• Preston Morris

Can You Go to Jail For Not Paying Student Loans?

Updated: Aug 3

You cannot be arrested or placed in jail for not paying student loan debt, but it can become overwhelming. Student loan debts are considered “civil” debts, which are in the same category as credit card debt and medical bills. Because of this, they cannot send you to jail for not paying them.


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Failure to repay debt is not a criminal action in the U.S. It is a civil matter. What’s the difference? Criminal charges require committing a crime against the state. Civil charges are between two individuals or businesses — a borrower and a lending company, for example. If a lender sues you over your student loan debt, it will be in civil court.

You will not go to jail over a civil matter.

What happens if I don't pay off my student loans?

Unfortunately, there can be many negative consequences of failing to make your student loan payments, including wage garnishment, a drop in your credit score or a suspension of your professional license.


Here are some possibilities:

  • Your wages may be garnished. When it comes to debt - whether for tax debts or student loans - the feds have a potentially powerful reach. That includes the ability to garnish your wages (generally up to 15% of your take home pay) to satisfy your debt.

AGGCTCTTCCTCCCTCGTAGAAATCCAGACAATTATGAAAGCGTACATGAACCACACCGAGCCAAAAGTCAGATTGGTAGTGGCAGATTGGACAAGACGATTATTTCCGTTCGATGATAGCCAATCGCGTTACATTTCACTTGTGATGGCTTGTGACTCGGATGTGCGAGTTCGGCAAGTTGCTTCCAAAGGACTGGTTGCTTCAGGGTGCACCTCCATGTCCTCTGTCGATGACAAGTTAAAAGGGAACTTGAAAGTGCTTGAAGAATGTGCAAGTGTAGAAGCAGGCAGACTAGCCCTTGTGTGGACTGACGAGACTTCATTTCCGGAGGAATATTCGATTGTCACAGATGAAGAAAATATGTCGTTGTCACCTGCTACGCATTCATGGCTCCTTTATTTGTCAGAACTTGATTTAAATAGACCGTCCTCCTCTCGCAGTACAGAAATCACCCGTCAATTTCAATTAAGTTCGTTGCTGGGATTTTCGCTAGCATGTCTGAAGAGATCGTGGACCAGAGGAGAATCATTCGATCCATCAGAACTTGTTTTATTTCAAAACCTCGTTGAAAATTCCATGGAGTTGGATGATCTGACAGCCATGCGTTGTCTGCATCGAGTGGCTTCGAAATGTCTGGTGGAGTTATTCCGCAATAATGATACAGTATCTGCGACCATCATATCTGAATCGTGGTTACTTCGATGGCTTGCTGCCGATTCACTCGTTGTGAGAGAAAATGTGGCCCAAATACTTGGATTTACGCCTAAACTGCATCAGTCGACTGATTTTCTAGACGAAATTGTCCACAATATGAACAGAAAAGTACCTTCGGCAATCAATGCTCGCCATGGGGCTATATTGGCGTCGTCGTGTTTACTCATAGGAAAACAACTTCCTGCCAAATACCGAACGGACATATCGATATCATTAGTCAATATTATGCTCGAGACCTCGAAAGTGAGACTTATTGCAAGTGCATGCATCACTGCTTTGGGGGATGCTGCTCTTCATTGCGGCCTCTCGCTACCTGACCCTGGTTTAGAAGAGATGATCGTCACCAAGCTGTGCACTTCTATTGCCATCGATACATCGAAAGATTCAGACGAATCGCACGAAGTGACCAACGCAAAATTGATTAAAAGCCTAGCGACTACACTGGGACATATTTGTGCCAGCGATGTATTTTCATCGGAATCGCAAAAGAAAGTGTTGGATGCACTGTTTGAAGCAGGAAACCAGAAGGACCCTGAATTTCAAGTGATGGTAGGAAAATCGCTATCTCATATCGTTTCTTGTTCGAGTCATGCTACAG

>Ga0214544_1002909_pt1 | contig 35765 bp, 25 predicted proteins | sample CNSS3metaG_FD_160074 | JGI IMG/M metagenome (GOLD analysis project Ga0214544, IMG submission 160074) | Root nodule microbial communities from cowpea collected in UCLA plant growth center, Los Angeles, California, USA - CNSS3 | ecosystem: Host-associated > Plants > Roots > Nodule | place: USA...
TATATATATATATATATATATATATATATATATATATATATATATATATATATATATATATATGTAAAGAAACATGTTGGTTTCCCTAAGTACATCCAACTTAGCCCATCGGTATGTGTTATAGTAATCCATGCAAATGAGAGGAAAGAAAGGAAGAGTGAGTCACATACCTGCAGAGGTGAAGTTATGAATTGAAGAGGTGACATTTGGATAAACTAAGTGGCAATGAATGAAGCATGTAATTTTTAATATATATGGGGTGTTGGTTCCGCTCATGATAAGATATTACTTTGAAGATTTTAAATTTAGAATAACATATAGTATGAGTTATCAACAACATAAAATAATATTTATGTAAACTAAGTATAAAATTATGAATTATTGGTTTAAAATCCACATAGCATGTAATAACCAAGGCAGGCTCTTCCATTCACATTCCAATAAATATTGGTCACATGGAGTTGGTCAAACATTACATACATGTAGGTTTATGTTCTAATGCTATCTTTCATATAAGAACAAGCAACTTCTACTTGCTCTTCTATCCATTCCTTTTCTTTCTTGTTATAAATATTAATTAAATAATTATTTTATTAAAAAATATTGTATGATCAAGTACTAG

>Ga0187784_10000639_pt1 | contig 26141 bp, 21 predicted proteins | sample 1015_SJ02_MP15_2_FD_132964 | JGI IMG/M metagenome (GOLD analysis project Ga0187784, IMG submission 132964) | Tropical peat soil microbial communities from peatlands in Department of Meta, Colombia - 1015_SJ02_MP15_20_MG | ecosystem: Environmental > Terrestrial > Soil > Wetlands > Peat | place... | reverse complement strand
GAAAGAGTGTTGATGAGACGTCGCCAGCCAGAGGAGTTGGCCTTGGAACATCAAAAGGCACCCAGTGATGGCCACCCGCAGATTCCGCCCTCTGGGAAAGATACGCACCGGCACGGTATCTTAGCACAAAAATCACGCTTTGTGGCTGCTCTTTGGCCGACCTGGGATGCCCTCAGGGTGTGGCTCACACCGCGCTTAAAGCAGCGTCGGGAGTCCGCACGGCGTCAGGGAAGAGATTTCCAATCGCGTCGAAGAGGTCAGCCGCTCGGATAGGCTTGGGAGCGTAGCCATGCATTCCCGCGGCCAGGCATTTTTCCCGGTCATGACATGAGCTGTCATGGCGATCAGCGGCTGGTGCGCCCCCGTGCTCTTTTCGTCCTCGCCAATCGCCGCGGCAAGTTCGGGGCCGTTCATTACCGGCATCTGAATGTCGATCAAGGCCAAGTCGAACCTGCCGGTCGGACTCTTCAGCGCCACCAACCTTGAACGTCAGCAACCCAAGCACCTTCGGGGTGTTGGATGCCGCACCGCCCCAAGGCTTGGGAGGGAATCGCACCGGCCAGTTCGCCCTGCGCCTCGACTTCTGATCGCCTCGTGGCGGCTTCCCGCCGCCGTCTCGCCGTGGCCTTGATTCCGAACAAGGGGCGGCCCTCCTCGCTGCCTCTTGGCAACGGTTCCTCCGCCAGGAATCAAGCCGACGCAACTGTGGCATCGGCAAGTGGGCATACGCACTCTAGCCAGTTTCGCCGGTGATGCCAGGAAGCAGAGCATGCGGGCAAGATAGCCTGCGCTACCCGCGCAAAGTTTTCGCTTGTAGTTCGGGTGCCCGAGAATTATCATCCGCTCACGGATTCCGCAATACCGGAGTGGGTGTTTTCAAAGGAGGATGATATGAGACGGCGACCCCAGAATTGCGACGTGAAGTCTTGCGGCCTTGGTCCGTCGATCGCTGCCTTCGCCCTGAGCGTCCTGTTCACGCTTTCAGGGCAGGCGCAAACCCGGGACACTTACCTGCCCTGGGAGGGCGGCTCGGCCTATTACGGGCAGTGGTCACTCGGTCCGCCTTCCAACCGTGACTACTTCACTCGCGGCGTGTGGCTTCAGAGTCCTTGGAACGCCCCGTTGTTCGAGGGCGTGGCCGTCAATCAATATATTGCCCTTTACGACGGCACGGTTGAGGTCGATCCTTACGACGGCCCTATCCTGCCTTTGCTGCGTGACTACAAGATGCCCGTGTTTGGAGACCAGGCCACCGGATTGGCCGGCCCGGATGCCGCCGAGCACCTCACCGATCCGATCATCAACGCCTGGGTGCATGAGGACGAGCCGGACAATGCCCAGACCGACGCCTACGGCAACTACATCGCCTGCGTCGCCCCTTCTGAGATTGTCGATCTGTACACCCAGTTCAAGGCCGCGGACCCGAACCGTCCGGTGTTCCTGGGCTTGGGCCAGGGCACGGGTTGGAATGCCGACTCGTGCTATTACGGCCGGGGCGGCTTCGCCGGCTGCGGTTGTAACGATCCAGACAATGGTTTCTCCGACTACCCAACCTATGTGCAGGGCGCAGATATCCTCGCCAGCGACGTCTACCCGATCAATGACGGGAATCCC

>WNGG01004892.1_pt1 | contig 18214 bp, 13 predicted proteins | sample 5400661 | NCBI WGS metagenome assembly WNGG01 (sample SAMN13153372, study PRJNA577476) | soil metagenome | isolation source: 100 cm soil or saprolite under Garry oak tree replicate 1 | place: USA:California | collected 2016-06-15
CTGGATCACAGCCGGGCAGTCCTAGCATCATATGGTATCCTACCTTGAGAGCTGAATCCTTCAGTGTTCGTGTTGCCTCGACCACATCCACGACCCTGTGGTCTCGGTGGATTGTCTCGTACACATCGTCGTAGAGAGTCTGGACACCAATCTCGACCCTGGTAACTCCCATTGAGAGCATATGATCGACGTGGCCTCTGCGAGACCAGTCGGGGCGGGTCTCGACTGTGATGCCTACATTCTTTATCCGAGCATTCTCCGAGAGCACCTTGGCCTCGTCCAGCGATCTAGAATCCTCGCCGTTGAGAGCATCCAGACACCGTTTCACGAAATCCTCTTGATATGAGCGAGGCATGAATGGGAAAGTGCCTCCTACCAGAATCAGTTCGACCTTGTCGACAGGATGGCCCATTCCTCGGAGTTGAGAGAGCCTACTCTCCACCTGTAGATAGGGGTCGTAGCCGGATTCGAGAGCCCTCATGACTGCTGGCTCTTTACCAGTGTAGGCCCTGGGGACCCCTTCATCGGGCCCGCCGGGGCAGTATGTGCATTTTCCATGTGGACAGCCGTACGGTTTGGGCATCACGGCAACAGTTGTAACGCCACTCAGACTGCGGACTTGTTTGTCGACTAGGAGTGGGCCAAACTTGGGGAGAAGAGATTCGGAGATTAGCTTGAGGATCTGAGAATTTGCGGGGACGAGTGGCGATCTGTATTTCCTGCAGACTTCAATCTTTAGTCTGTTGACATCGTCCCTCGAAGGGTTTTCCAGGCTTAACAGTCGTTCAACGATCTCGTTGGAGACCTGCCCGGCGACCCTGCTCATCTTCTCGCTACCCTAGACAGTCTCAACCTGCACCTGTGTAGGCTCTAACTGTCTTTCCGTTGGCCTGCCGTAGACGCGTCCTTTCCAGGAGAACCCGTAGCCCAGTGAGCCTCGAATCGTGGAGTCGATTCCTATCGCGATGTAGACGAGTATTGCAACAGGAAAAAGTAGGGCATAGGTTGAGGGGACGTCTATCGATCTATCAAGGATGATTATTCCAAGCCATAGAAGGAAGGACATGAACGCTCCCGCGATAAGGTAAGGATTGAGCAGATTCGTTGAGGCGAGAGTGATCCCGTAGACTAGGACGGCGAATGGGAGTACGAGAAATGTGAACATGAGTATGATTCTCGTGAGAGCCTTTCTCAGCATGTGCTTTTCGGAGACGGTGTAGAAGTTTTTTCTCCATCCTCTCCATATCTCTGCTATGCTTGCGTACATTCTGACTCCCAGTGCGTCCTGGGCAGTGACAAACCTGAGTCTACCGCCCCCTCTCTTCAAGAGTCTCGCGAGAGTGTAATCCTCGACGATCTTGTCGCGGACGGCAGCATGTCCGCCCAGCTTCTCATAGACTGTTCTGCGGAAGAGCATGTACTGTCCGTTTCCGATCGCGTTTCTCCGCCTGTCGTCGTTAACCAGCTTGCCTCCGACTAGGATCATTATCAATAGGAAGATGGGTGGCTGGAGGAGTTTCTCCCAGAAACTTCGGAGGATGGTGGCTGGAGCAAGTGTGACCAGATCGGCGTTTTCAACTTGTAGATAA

• You may be sued. This is more likely to happen when it comes to private loans but you can be sued for the balance of the outstanding debt. When that happens, not only are you on the hook for the debt but also potentially for attorney's fees and other costs.

  • Your mom may be sued. Okay, this really depends on whether your mom actually co-signed the loan. Any person that co-signs a loan for you is generally subject to the same terms as you: if you fail to pay, the lender will try to get money from the next in the line. That could be your mom. Or your dad. Or your great aunt. Don't leave them to clean up after your mess.

  • Your federal income tax refund may be seized. This is often called "offset" since the seizures are part of the Treasury Offset Program (TOP); the program is administered by Financial Management Service, a branch of the U.S. Department of Treasury.


Do unpaid student loans go away after 7 years? Student loans don't go away after seven years. There is no program for loan forgiveness or cancellation after seven years. But if you recently checked your credit report and are wondering, "why did my student loans disappear?" The answer is that you have defaulted student loans.


What happens if you go to jail with student loans?

The government says it will write off the loans if the borrower is to be incarcerated for a period exceeding 10 years or more. The Department says that debts can be reinstated for borrowers whose loans have been written off as a result of prolonged incarceration if they subsequently wish to make repayment arrangements.




What Should You Do If You Can’t Make Your Loan’s Minimum Monthly Payment?


Fortunately, there’s a great deal of help out there if you find yourself unable to make the required minimum monthly loan payments. However, it’s important that you take action before your account becomes delinquent.